The new version of TILT!Audio firmware features better support for altsound sound packs and lua scripting support.
What is lua scripting?
In previous version there were already some command attached to a sound effect, either to control an attached shaker or the new port extender starting with 1.28 to control up to 16 additional GPIO ports directly with the TILT!Audio board.
Now lua scripting takes this to the next level. A command attached to a sound effect is per default simply passed to a lua script interpreter (see https://www.lua.org/). Lua script is a super easy to learn script language that lets you “program” what should happen when a certain sound effect gets played.
So everything you can do with special commands (control shaker, control GPIO, control serial media server, control various i2c devices e.g. ProMiniExtender) you can now also do with lua functions. Addtionally you can play additional sound effects or change volume all controlled by your lua script.
In order to make this work, TILT!Audio loads a lua script at startup (init.lua) that is located at the root directory of your sound pack, where you define all functions your going to use with your sound effects.
Lets make an example:
-- this is the init.lua file with the sound pack
-- get shaker pin from main config
pinShaker = config.pin_shaker
-- define a fuction that activates shaker (on / off sequence)
-- only if a certain background music is playing
if musicPlayingId == 0x12 then
portseq( pinShaker, 100, 200, 100, 100 )
Now in the webUI choose the sound effect that should trigger the shaking …
As you can see the shakeOnMultiball checks which background music is playing and activates the shaker only if a certain music is playing. But this is just an example.
From lua you also can control custom sound playback:
Example: use a dummy sound file that actually contains only a second silence, but triggers a lua function:
-- init random generator
math.randomseed( os.time() )
-- remember if drain sound was played
ballDrained = 0
-- lua function to do custom sound handling
ballDrained = ballDrained + 1
soundEffectId = math.random(1000, 1004)
soundHandler( soundEffectId )
if ballDrained > 2 then
soundHandler( 1010 )
ballDrained = 0
In this example we use addtional sound effect ids 1000-1004 and 1010 that the game normally don’t use (choose an arbitray high number). We create a matching row in altsound.csv (or directory in classic dir structure) and put the WAV files there.
The we call the lua functions like shown above and we will hear a random sound with the first function while the drain ball counter is increased. If playLooser sound triggers we play a “looser” sound if the was to many drained balls.
Of course this example requires the game to send the right trigger sounds when ball passes e.g. the outlane.
I recorded a short video to demonstrate, what you can do with lua scripting. This will also be shown with light controller in my MSF later this month.
config: all the main config parameters from the raspisound.ini file as lua table. That means you can access it like config.say_version.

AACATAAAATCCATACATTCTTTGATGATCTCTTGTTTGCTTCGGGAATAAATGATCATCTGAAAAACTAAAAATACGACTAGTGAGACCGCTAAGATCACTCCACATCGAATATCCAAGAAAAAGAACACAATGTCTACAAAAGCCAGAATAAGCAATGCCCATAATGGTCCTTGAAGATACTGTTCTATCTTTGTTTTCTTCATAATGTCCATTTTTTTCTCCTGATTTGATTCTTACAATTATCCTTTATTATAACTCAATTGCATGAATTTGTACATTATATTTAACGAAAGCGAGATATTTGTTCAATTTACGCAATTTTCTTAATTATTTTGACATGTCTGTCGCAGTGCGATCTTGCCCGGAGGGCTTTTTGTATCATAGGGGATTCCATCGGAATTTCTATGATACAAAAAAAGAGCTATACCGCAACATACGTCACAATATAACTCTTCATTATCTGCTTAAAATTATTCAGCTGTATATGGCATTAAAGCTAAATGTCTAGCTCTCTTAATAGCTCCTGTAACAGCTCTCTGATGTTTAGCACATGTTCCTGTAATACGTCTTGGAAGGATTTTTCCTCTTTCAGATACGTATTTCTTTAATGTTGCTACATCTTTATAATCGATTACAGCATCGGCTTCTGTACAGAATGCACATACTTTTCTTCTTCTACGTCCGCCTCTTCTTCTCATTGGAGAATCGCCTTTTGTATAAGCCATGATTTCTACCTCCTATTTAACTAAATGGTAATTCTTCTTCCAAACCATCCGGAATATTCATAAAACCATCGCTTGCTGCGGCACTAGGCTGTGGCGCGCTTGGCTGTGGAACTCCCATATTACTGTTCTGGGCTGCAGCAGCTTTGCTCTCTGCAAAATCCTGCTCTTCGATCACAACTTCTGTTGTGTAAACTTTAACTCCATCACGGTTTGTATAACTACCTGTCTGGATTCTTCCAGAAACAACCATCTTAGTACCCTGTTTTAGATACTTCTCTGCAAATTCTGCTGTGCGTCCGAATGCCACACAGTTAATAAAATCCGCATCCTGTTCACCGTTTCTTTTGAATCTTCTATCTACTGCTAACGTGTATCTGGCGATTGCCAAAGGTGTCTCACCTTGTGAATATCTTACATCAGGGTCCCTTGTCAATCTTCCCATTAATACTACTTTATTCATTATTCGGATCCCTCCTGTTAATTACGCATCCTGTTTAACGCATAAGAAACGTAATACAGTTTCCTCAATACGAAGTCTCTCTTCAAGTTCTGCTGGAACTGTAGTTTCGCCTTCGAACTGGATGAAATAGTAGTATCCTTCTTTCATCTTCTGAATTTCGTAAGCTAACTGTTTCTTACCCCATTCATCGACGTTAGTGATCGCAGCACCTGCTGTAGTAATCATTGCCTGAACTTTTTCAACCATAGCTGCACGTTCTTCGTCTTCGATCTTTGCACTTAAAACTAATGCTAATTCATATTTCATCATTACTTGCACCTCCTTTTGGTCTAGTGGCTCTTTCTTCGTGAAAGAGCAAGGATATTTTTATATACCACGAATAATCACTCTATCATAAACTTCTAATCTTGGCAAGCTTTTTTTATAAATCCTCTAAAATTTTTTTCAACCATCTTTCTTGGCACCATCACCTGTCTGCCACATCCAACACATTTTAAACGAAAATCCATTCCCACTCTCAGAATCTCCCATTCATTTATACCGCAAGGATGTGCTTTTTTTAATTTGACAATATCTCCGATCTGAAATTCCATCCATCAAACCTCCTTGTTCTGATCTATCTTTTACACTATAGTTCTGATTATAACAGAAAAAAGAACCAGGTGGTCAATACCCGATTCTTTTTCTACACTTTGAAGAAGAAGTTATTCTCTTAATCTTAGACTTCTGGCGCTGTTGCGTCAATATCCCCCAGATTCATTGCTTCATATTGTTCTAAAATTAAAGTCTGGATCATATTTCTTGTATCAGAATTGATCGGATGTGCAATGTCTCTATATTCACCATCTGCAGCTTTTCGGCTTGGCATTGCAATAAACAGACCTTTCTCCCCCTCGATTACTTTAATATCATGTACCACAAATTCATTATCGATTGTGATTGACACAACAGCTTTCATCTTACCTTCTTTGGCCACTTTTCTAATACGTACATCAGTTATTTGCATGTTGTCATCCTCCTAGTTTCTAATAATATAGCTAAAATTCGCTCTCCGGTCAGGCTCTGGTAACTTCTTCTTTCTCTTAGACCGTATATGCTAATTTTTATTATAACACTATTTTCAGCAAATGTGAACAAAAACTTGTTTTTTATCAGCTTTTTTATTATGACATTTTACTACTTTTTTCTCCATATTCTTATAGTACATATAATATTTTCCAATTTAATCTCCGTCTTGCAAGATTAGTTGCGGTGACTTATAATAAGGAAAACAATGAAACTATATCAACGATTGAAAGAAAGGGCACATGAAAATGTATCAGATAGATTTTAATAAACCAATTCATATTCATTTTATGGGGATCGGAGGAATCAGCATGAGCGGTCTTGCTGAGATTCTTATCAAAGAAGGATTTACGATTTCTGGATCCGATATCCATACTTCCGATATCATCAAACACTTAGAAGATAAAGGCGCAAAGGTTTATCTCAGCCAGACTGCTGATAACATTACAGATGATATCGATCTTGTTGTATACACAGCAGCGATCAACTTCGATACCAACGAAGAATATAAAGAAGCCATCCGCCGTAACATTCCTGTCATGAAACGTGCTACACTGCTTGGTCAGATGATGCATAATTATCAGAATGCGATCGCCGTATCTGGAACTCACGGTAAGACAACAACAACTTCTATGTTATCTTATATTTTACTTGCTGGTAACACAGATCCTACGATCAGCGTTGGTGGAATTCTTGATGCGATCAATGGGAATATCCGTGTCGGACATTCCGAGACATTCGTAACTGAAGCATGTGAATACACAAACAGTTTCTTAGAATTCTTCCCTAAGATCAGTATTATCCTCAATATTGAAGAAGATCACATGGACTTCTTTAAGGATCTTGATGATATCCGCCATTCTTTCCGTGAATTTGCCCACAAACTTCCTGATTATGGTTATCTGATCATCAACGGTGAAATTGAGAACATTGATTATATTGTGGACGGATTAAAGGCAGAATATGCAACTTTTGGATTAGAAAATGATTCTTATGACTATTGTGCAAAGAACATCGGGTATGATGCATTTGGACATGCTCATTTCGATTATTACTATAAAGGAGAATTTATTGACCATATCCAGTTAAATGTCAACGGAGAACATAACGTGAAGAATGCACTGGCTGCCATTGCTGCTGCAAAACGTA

version: the version of the TILT!Audion firmware as string. e.g. “1.29”
musicPlayingId: the number of the currently playing background music (or 0 if none).
effectiveVolume: the effectiveVolume (overall volume).
soundHandler(id, volume, index): play a sound effect (or background music) from sound pack.
id: the sound effect id.
volume (optional): if set (0-30) override the standard volume from sound pack and play with given volume.
index (optional): if set, use a specfic sound file for the effect. This is only relevant, when the sound pack defines more than one sound file for this effect.
getSound( id ): returns a lua table (or nil) for the sound effect with given id. the lua table contains the properties:
name: the name of the sound effect.
samples: number if sound files for the effect (normally 1).
type: 1-6 depending on sound type: music, voice, effect ..
command: string if the effect has an command attached
getCurrentSoundPack(): returns the current sound pack as lua table.
port( pinNumber, value): set port to high or low. pinNumber is one of the valid Raspberry Pi pins the can be used for output (basically the shaker pin) or 100-115 for port extender pins. value = 0 -> LOW output, value != 0 -> HIGH output.
portseq( pinNumber, time1, time2, … ): queue a sequence of HIGH, LOW changes for a GPIO pin. pinNumber see above. time1, time2 … define the intervals in milliseconds, that will make the output go HIGH-LOW-HIGH …
send( command ): send a string command to attached device (either serial or via TCP, depending on config). Can be used with the serial media server.
sendI2C( deviceAdress, reg, data): send a command to an attached i2c device. deviceAddress is 1 Byte device address on i2c bus. reg is 1 byte register number, data is one byte data to write to register.
sendI2CW( deviceAdress, reg, data): send a command to an attached i2c device. deviceAddress is 1 Byte device address on i2c bus. reg is 1 byte register number, data is two byte data to write to register.
log( logLevel, message ): logs a message into main logfile. logLevel: 1=ERROR up to 4=DEBUG, message a string with log message. NOTE: normal print output will also go to the logfile if DEBUG is switched on.
setVolume( newVolume )
stopMusic(): stops background music
fadeMusic( milliSeconds ): fades background music in milliSeconds
fadeOutSfx( milliSeconds): fades out sfx sounds in milliSeconds
fadeOutVoice( milliSeconds): fades out voice sounds in milliSeconds
fadeOutAllEffects( milliSeconds): fades out both woice and sfx in milliSeconds